Champagne is equated to celebratory events, to class, and elegance. Whether it’s spraying champagne to celebrate a victory or engagement, opening up a nice bottle at a wedding, or simply using it to make a toast, champagne is the bubbly drink associated with the finer things in life. But what is the deal with this 7000-year old drink? Is it really just the same as sparkling wine? How come it’s become such a celebration staple? And is there only one kind of champagne? Let’s seek to answer these questions in this guide to all things champagne.
What exactly is champagne?
Like bourbon and tequila, champagne is specific to a region of production. While the product itself is a sparkling wine, it’s considered champagne if it’s produced in Champagne, France.
Champagne is only made using specific kinds of white grapes, namely:
- Pinot noir
- Pinot meunier
Containing 11% to 13% ABV per bottle, champagne’s notes of citrus, almonds, and apples can range from very dry to very sweet.
What is the difference between champagne and sparkling wine?
Aside from region and white grapes used, champagne also goes through fermentation twice unlike other wines.
Champagne is fermented once in the barrel, and then again in the bottle. It’s this bottle fermentation that sets champagne apart from other sparkling wines.
How was champagne invented?
As it is with many alcoholic beverages, there is no telling how exactly champagne came to be. It’s said to have existed for thousands of years, with its origins being debated even until today. History can’t seem to agree on whether the French or the English invented this drink.
However difficult it is to pinpoint an incident of the invention of champagne, the common thread between all these accounts is that champagne came about by accident. Many retellings of the story claim that some winemakers had been making normal wine in the winter, and it was the weather that affected the results.
As the story goes, these winemakers had fermented their wine in the cellars. However, because it was too cold that winter, the yeast stopped functioning, and the wine stopped fermenting. Yeast remained dormant in the wine until spring, when the environment started to heat up and reactivate the yeast. Unaware of this, the winemakers continued to bottle up their wine, not knowing that fermentation was still ongoing in the bottles. As a result, carbon dioxide buildup caused the bottles to go bad and explode! This was the beginning of sparkling wine.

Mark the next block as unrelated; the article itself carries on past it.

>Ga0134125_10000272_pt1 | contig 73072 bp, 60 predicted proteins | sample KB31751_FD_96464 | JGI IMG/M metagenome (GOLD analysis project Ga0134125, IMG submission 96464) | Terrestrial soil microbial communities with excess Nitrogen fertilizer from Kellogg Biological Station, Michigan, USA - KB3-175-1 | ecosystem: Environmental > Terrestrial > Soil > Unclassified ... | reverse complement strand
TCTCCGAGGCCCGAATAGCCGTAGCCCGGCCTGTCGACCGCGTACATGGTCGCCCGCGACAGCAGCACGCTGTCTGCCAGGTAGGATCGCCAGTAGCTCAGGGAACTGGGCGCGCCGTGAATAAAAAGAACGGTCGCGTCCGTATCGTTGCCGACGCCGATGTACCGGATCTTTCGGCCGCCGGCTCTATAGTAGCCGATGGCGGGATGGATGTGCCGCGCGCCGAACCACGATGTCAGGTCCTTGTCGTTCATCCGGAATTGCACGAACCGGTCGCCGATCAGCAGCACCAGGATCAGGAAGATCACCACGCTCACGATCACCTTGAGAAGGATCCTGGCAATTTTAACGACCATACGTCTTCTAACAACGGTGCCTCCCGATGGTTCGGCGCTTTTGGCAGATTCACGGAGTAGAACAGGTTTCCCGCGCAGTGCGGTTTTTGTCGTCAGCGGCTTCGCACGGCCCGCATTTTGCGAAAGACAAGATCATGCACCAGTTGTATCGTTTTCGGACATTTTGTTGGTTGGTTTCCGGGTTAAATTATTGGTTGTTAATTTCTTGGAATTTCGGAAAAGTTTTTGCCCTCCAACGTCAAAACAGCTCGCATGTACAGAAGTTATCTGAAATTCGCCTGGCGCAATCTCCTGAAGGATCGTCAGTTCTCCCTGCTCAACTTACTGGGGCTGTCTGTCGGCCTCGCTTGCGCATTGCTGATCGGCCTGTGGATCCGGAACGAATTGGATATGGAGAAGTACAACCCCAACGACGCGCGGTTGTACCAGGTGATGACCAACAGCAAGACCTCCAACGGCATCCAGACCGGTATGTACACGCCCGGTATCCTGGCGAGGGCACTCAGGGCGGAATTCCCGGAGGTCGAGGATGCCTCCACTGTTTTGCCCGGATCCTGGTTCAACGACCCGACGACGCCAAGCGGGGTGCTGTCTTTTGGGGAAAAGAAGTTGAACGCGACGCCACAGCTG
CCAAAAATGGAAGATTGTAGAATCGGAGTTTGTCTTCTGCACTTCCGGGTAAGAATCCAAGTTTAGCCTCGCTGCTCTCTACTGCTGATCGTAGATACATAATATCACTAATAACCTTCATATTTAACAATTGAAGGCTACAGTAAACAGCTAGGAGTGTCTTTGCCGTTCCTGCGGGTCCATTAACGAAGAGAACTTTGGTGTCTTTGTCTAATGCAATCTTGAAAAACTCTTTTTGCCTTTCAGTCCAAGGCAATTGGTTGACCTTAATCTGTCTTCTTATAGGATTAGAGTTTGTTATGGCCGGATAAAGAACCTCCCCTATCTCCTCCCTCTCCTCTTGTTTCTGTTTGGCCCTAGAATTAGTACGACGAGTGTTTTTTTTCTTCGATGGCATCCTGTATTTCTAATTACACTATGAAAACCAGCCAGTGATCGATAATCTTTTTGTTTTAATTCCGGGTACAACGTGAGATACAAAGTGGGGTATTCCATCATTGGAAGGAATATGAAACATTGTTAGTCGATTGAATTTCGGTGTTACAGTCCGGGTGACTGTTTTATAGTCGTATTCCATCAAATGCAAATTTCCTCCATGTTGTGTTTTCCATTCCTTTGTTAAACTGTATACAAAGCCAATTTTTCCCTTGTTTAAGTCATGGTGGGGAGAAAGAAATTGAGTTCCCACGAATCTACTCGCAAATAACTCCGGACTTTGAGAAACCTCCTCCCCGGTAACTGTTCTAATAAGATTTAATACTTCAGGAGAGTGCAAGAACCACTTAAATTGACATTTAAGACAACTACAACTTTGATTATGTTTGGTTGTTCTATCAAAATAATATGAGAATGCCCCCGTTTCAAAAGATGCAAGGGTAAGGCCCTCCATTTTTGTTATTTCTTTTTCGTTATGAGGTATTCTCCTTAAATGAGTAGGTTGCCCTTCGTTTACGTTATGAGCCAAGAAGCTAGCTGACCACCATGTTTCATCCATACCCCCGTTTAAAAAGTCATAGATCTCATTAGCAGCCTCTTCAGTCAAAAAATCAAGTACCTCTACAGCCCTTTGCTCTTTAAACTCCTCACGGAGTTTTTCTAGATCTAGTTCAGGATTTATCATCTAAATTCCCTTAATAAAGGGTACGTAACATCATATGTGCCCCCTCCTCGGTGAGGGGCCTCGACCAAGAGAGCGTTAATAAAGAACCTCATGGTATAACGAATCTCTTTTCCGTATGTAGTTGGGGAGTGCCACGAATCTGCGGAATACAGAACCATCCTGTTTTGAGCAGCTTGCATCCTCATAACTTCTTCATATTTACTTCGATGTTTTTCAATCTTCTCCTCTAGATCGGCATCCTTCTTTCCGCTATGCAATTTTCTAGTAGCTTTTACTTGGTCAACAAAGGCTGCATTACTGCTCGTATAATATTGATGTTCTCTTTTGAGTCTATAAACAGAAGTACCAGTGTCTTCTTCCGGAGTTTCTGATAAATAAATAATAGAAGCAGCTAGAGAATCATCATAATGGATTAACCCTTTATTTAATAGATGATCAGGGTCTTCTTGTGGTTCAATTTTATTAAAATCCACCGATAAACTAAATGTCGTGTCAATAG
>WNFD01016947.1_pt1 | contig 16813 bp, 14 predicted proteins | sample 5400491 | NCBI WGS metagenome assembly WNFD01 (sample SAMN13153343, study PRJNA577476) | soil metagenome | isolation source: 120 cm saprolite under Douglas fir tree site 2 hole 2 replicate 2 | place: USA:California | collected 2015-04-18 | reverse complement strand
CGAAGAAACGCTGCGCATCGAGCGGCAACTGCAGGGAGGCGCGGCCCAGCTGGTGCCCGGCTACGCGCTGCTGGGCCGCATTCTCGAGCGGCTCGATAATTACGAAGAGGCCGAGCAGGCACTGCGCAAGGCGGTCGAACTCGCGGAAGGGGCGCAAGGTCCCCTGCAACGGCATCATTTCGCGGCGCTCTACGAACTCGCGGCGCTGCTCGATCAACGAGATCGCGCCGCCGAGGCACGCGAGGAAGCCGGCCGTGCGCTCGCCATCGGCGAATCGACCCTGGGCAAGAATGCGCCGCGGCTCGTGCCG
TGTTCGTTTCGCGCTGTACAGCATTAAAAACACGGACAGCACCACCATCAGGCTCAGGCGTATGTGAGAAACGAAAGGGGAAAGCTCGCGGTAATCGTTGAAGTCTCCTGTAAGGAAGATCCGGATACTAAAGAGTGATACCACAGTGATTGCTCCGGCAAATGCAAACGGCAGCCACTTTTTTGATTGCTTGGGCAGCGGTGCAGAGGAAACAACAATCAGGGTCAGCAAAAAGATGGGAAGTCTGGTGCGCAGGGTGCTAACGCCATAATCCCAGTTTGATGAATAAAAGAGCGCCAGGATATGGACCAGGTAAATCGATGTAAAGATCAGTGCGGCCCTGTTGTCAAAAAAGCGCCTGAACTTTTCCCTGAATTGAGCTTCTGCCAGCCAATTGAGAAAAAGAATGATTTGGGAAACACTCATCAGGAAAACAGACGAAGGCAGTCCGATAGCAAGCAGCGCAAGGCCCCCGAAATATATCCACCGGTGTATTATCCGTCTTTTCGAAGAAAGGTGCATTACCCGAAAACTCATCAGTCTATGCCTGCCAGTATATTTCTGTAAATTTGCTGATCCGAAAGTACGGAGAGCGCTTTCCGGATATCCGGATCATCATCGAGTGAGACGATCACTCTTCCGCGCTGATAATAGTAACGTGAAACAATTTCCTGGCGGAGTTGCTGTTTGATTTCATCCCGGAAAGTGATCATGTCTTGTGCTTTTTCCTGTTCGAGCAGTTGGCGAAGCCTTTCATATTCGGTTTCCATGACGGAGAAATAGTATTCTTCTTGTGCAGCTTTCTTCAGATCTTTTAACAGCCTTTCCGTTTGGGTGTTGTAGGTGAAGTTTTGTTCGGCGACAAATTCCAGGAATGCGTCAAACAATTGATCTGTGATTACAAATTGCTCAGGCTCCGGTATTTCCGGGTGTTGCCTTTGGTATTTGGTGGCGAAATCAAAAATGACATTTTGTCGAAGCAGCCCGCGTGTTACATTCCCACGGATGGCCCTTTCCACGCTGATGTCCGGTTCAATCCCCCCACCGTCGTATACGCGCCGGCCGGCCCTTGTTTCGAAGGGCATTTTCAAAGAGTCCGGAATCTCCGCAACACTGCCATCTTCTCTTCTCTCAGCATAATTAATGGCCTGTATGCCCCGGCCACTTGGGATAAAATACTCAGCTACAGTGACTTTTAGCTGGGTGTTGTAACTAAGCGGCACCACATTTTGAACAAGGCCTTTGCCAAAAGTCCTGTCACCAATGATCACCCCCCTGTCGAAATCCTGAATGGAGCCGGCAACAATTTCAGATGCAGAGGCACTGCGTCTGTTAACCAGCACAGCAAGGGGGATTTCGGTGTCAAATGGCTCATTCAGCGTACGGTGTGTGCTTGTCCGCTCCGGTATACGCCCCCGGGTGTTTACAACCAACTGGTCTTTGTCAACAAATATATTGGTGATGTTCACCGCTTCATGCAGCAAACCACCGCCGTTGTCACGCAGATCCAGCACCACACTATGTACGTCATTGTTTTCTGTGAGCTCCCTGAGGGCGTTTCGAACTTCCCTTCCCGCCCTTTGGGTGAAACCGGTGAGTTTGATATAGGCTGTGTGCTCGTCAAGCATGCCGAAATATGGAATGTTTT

Appellation d’Origine Controlée
As time went on and champagne began to rise in popularity, it became a sign of prestige and class. Regulations and restrictions were introduced throughout the production process to maintain the drink’s quality.
Appellation d’Origine Controlée (AOC) is a guideline for the production of champagne, which varies between champagne-producing regions. Here are just some aspects that the AOC has control over:
- Viticultrual practices
- Grapes used in the drink – chardonnay, pinot noir, pinot meunier, pinot blanc, petit meslier, pinot gris, arbane
- The amount of grapes yield per hectare of vineyard
- Duration of fermentation and aging
What types of champagne are there?
Champagne is divided into categories based on how sweet it is:
- Brut nature: extra dry
- Extra brut: very dry
- Brut: drier
- Extra dry: dry
- Dry: somewhat dry
- Demi-sec: sweet
- Doux: very sweet
Looking for your favorite champagne? Minuman.com provides the widest selection of champagnes. Order now and have your champagne delivered to your doorstep with fast and free delivery.
Champagne available at minuman.com and the minuman.com superstore: